Probably the 1974 children’s TV series Land of the Lost, with the language Pakuni, created by UCLA linguist Victoria Fromkin.
I take the question as asking about languages developed beyond isolated words or language games, into at least a rudimentary conlang (constructed language). Wikipedia has a handy list of conlangs in fiction. Digging into their examples, the earliest ones in film and television are:
- 1974: Pakuni, Land of the Lost, created by Victoria Fromkin
- 1982: Vulcan, Star Trek (isolated words appeared from 1966; first developed into a rudimentary conlang in 1982 for The Wrath of Khan, by Marc Okrand)
- 1985: Klingon, Star Trek (isolated words appeared from 1979; developed into a basic conlang for The Search for Spock, again by Marc Okrand)
So Pakuni appears to be the first of these to be developed into a systematic, if rudimentary, conlang. Frath Wiki, a conlang wiki, supports the belief that this was the earliest:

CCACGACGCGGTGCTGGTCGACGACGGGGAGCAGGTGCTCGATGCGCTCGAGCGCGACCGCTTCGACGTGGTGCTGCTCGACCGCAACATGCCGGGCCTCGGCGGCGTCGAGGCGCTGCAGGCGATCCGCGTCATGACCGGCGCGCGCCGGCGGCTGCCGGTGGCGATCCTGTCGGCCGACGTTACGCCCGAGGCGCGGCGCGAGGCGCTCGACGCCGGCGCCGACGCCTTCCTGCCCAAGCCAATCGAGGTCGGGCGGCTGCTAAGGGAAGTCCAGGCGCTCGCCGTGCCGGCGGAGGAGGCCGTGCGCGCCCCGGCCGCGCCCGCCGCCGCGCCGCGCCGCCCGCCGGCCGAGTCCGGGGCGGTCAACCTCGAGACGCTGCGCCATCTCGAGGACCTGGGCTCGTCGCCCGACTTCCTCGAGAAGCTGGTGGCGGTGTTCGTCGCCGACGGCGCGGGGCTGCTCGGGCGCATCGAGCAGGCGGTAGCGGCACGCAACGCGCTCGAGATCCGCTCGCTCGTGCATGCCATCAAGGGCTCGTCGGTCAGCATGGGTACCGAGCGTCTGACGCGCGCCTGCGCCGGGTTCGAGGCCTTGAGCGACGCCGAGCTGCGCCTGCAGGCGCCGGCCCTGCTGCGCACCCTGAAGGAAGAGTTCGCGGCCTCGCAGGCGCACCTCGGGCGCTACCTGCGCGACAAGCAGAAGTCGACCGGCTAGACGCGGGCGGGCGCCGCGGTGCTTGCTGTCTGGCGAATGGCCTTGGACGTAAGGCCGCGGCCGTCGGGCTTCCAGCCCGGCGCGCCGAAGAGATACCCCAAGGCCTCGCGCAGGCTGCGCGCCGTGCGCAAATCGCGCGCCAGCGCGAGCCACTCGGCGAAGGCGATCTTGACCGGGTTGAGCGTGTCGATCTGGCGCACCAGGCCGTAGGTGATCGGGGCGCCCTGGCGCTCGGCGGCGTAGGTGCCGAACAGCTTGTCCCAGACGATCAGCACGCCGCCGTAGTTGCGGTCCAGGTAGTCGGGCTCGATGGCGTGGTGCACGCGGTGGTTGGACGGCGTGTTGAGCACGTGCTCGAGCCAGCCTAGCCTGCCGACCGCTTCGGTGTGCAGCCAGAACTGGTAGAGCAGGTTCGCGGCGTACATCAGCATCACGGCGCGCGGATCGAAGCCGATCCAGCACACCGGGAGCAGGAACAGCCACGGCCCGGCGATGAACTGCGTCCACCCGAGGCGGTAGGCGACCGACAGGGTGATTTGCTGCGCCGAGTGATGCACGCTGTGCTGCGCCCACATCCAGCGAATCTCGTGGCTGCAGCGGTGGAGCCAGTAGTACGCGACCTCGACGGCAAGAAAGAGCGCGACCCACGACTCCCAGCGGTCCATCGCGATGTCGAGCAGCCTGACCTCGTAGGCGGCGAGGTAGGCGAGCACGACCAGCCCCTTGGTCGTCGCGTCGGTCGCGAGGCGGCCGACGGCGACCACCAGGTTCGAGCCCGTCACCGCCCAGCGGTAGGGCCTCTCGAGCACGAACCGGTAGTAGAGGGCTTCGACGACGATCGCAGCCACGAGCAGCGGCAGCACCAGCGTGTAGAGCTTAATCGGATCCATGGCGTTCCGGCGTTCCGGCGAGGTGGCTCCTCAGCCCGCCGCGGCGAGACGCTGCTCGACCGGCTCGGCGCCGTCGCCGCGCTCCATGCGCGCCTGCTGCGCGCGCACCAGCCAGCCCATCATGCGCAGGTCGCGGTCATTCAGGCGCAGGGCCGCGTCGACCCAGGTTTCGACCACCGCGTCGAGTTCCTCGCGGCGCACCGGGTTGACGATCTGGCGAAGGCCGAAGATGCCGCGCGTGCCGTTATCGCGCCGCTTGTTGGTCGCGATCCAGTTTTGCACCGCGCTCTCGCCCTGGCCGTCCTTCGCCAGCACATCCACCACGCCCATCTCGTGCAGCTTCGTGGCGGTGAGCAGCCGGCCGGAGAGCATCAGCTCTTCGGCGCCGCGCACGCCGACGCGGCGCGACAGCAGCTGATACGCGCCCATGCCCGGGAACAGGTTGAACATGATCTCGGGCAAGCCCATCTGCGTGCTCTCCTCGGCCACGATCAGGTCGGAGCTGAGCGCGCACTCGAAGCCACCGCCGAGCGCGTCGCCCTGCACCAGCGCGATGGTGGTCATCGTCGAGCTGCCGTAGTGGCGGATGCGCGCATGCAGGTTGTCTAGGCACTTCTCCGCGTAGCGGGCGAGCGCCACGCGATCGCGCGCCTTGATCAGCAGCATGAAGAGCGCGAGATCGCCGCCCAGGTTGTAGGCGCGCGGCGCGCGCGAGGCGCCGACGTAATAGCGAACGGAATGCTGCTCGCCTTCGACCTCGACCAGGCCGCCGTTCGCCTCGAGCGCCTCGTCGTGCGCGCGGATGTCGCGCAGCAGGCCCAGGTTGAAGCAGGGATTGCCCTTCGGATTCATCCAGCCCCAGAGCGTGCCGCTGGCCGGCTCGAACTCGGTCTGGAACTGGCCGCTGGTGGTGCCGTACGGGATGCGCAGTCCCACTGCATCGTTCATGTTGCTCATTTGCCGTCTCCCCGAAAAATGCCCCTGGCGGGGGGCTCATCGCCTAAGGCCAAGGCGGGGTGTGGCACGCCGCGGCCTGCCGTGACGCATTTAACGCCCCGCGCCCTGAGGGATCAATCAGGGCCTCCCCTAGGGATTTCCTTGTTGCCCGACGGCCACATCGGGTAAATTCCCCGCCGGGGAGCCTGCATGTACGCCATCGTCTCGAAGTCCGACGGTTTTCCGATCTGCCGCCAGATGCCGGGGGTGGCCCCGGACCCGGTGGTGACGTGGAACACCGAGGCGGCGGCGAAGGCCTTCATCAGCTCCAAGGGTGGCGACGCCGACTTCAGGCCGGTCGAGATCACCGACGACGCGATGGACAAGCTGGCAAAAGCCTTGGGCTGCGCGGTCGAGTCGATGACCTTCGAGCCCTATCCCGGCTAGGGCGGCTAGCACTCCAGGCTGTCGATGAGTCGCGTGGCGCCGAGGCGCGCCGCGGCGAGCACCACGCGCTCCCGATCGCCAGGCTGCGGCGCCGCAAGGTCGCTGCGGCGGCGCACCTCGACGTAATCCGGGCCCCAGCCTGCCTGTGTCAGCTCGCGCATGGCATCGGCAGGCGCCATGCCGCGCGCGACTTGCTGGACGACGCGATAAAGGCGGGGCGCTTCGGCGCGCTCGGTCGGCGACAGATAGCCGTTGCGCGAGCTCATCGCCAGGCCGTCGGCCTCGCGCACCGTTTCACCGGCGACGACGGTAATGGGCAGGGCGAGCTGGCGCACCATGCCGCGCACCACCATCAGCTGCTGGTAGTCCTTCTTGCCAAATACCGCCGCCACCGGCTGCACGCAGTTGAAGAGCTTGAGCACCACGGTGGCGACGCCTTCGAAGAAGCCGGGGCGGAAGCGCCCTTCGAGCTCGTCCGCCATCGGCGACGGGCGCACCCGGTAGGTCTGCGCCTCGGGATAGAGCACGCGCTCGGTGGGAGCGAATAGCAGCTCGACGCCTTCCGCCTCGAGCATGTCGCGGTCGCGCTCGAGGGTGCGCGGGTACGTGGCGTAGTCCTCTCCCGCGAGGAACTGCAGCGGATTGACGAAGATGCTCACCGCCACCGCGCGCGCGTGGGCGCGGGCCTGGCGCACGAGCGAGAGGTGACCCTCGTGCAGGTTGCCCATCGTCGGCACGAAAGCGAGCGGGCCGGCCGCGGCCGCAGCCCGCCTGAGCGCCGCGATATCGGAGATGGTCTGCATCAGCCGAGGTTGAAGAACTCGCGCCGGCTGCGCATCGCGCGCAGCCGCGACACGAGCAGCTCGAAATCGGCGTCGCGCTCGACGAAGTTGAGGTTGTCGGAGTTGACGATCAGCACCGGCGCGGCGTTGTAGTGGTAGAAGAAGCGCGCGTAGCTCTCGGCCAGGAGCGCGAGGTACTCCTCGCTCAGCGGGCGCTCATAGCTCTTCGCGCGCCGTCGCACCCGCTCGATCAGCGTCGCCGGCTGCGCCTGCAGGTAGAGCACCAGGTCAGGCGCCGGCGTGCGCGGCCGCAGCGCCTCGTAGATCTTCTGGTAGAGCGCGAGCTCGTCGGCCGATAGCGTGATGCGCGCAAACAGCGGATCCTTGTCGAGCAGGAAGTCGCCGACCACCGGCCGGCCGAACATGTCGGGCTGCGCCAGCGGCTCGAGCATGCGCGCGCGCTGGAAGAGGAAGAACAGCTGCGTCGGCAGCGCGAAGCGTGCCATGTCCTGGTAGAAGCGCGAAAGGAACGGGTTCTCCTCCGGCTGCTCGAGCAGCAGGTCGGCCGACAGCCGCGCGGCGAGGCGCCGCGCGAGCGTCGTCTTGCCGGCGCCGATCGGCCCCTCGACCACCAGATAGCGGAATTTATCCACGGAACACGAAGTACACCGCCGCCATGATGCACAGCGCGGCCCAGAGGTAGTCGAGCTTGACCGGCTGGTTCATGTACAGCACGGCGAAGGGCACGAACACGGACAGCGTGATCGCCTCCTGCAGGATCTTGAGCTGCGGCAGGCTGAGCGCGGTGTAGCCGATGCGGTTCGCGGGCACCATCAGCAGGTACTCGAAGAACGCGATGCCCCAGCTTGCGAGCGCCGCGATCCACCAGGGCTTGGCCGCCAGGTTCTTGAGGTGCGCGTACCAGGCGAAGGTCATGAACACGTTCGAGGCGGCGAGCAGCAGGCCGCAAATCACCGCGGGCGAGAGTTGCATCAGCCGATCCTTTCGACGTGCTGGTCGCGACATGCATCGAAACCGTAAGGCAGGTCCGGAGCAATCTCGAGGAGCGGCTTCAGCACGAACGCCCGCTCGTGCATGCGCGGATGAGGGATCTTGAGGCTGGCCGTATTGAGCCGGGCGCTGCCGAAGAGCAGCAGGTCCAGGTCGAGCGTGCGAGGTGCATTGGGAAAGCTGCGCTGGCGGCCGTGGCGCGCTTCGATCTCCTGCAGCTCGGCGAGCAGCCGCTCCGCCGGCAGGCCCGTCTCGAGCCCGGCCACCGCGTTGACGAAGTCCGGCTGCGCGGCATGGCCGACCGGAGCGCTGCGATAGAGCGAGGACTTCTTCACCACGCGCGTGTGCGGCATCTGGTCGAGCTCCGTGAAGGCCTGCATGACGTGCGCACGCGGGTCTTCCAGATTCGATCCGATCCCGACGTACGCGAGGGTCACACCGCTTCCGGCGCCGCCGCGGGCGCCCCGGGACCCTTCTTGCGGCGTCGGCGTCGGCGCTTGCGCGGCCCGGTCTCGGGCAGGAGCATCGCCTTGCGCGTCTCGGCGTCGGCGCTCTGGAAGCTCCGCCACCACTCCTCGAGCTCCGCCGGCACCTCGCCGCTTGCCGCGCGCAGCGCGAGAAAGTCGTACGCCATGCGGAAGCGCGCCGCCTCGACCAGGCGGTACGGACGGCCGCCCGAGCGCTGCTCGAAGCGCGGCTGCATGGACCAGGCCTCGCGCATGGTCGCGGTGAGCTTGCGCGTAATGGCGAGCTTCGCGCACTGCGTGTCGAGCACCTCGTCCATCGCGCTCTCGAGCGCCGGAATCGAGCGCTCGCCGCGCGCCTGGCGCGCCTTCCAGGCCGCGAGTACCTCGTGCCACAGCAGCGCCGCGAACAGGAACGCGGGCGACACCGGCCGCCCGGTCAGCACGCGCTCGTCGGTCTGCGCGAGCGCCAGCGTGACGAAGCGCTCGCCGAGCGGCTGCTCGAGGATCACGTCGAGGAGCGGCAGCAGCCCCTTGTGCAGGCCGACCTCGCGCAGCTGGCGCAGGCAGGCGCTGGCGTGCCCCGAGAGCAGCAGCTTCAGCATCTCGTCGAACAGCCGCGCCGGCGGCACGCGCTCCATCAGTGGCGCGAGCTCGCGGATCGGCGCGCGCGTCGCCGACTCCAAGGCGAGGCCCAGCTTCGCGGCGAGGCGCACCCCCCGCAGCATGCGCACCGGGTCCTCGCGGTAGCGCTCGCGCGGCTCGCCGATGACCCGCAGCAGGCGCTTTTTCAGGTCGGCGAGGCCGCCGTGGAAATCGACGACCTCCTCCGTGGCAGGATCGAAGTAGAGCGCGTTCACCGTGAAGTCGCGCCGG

Pakuni is of interest to the conlanging community primarily as a matter of historical fact. Later inventions, such as Klingon and Na'vi, are certainly more well known. […] Okrand [for Star Trek] and Frommer [for Avatar] and Peterson [Game of Thrones] have raised the bar immensely […] It is simply the case that Fromkin [creator of Pakuni] was showing them how to do it, way back in the 1970s.
There is a longer history of fictional conlangs in literature. Tolkien is widely credited for their first use, with the languages of Lord of the Rings (published 1954); this previous sff.se answer discusses and supports that claim. His languages of Middle-Earth were far more developed than the above early film/TV examples were when introduced.
(Note: Pakuni has already been named in @lucasbachmann’s answer, but I wanted to add some information and context to back up the claim that it’s the first.)